IT IS, especially at Carnival time, one of the most common phrases anyone can hear. “So long I ain’t see yuh...,” easily rolls off the tongue of many Trinis and is usually accompanied with outstretched arms in friendly greeting.
“Eh-eh, look who...yuh know how long I ain’t really see you,” say the opening lines of Nadia Batson’s So Long.
The Trini greeting is the subject of Batson’s big song this season.
So Long is so popular that since its October release, the video has had more than a million views on social media and over 9,000 people indicated that they like the song, with only 402 saying they disliked it.
The comments below the video on YouTube are largely positive.
One commenter said, “This song is so relatable in so many ways! Not only for Carnival.”
Another says, “This song perfectly captures the happiness many feel when reunited with their Carnival pals at various fetes in Trinidad and around the world.”
This is the feeling Batson set out to capture in So Long.
“My style of pen, my style of writing is very relatable. If you look at any of my older songs I always try to write songs that are very real, very Caribbean, very Trini. I try to always make sure that my lyrics can resonate with people and be very relatable.”
Very much like meeting that old friend she describes in the song, Batson said around mid-year last year she was asked by Darryl “Farmer Nappy” Henry to write a song for him on a Red Boyz riddim. This request led to Farmer Nappy’s equally popular Hookin Meh.
“It was just supposed to be a single. Nappy asked me to write a song for him on a Red Boyz riddim. But he loved Hookin Meh so much and he was so appreciative. He was like, ‘Nads, I really think you should come on this rhythm and write something for yourself.”
De Red Boyz are the Trinidadian and Bajan producing duo of Mikey Hulsmeier and Scott Galt.
Initially Batson told Nappy, “‘I don’t think Red Boyz does do riddims, though,’ and he was like, ‘Don’t worry about it. I will deal with them and I will talk to them. Just put something real nice on it for you.’”
By that time she already had Nappy’s song and “he loved it.”
Then Batson, who formed the only all-female soca band, Sass Nation, in 2011, turned her attention to her own song.
In the soca industry, she’s known as the melody queen. “Melodies come to me real easy.
“So I was trying to think about a concept that we have not really touched before in soca. That concept just came to me. As soon as I got the concept I just tried to kind of like picture myself in a situation like that. That is why it probably comes across like a conversation.”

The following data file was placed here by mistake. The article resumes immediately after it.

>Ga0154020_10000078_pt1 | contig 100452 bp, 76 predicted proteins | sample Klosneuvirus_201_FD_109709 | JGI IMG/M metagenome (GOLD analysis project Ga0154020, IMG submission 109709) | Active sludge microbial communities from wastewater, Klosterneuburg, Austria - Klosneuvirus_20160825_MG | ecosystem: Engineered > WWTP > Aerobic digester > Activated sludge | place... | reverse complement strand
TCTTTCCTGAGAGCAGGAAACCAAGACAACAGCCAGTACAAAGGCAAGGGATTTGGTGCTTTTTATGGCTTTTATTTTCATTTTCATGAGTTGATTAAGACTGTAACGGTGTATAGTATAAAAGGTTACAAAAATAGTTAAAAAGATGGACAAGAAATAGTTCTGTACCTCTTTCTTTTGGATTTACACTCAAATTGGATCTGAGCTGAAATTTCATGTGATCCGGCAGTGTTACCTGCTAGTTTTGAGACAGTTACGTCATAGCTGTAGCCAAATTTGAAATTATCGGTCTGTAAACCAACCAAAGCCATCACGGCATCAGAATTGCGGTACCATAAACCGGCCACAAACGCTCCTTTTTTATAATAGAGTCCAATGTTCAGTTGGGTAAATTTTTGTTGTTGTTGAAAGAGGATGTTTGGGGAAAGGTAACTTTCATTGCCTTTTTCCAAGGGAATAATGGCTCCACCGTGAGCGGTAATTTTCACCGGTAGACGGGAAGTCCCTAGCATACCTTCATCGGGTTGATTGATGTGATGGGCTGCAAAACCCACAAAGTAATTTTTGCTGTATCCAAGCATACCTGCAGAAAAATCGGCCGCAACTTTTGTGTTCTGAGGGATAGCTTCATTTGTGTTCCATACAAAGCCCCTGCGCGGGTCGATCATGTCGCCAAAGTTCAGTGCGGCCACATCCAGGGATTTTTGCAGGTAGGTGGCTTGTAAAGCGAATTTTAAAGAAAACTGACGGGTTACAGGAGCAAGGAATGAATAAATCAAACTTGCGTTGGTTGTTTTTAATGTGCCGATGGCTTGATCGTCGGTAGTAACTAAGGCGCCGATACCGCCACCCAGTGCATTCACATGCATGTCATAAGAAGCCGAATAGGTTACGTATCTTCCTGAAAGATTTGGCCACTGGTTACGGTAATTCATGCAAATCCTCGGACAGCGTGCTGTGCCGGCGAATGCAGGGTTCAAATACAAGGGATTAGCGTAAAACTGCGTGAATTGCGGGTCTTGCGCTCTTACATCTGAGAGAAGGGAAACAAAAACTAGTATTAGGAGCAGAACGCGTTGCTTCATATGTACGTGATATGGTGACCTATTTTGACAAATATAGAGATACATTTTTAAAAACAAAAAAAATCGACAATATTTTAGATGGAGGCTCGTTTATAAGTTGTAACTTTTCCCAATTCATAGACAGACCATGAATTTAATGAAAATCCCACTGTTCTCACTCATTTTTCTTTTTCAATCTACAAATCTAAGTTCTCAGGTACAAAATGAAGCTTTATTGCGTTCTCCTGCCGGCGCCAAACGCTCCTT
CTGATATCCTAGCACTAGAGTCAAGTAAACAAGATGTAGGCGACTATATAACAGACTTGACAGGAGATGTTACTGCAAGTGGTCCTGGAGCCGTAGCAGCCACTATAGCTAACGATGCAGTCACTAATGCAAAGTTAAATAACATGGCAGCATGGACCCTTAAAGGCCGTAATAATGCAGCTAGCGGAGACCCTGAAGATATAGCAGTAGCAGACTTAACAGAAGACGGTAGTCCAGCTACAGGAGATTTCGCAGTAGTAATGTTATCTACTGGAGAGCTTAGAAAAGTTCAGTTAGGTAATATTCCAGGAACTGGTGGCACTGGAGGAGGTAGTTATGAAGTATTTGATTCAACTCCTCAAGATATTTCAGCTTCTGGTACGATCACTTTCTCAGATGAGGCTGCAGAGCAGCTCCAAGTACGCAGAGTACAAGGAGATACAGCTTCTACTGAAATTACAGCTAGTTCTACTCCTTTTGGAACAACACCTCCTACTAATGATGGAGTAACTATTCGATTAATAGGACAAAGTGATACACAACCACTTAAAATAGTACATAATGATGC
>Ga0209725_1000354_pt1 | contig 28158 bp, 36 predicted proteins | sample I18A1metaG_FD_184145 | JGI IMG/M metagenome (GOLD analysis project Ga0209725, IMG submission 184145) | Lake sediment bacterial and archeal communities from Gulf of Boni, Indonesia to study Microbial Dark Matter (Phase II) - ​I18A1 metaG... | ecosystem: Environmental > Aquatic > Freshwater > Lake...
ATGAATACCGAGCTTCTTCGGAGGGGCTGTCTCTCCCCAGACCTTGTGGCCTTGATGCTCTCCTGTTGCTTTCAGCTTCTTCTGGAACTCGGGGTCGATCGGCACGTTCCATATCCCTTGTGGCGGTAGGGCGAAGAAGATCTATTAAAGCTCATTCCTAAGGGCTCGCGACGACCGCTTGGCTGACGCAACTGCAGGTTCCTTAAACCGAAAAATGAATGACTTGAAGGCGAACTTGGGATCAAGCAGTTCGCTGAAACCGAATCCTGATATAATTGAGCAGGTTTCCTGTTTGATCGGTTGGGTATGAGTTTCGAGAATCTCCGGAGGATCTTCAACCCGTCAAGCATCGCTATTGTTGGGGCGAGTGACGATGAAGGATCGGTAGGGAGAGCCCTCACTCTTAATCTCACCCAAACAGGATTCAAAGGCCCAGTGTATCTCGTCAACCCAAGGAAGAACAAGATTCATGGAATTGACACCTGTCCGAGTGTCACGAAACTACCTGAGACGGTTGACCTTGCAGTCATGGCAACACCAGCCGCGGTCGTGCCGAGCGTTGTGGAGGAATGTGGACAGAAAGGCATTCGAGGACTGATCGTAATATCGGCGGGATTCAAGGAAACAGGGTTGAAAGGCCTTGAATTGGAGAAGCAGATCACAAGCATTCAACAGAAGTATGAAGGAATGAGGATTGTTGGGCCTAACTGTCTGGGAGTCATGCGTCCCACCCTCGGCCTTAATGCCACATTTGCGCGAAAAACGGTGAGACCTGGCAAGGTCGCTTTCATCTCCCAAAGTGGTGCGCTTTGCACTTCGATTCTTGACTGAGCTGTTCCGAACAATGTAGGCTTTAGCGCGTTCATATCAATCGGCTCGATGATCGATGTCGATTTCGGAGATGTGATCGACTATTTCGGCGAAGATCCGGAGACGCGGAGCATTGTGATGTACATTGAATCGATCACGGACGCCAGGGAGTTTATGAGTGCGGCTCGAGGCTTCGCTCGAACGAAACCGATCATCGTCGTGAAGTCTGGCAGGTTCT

Batson figured, what would a Trini would do and say if they saw someone they had not seen in a long time?
“‘Eh-eh, look who!’ So I just tried to figure out a way to put that in song.”
As soon as she has a concept, “That is it. That usually takes the longest time but as soon as I have the concept it does not take me long to write the song at all. This was done like in one session. I don’t even think it was two hours.”
The lyrics followed shortly after. In fact, they took one studio session.
Batson, whose credits include Machel Montano’s Pop Ah Bottle and Farmer Nappy and Destra’s Technically, said, “For me the hardest part is always concept. I always say, especially for female artistes, let us try not to only sing about wining. It is easy to go that route, but I always try to – and in soca on the whole – expand our range, just in terms of what we sing about. There are so many other things we can sing about and just make it palatable.”
Batson has been a songwriter all her life. Her natural inclination to music and songwriting was fostered by her mother, Helen Williams-Batson, also a writer. Her love of reading also helps her songwriting, she said.
“I would write poems that was not even rhyming or anything like that and try to come up with melodies to turn them into songs, and it just went on from there. But that has been all my life, really.”
Batson also knew her career would be arts-based, as she always loved the arts.
“And I always loved singing as well, so that was kind of a no-brainer for me. This is one career where I could use all of my talents.”
Besides her mother, the Tunapuna-born singer’s talents were enhanced by the schools she attended, starting with Trinidad Muslim League (TML) Primary School, St Joseph, where she had her first exposure singing what she described as Muslim ballads.
“Then I went on to St George’s College (Barataria). Even there I used to do a lot of work in the arts. I would be the one singing the national anthem at school and stuff like that. I think that is what nurtured it. And I was in a few little girl groups and that kind of thing.”
Batson’s performance at SOS fete, Tobago, on New Year’s Day saw the crowd singing So Long almost word for word.
She feels gratitude at TT’s response to it. “I am excited. I am happy about what is happening and how much people like the song...I am just so grateful.”
For 2019, she has also released Strangers, Soak Mi Down, Shake Down (also done with De Red Boyz) and Party, Party. She will release one more song, a power track, within the next week or so.
In 2015, Batson decided not to enter competitions such as Soca Monarch any more, because she had already become a staple in the Carnival season and felt the time had come to make room for other artistes.
But she has a hectic schedule ahead, and it won’t be so long before you see her in many fetes.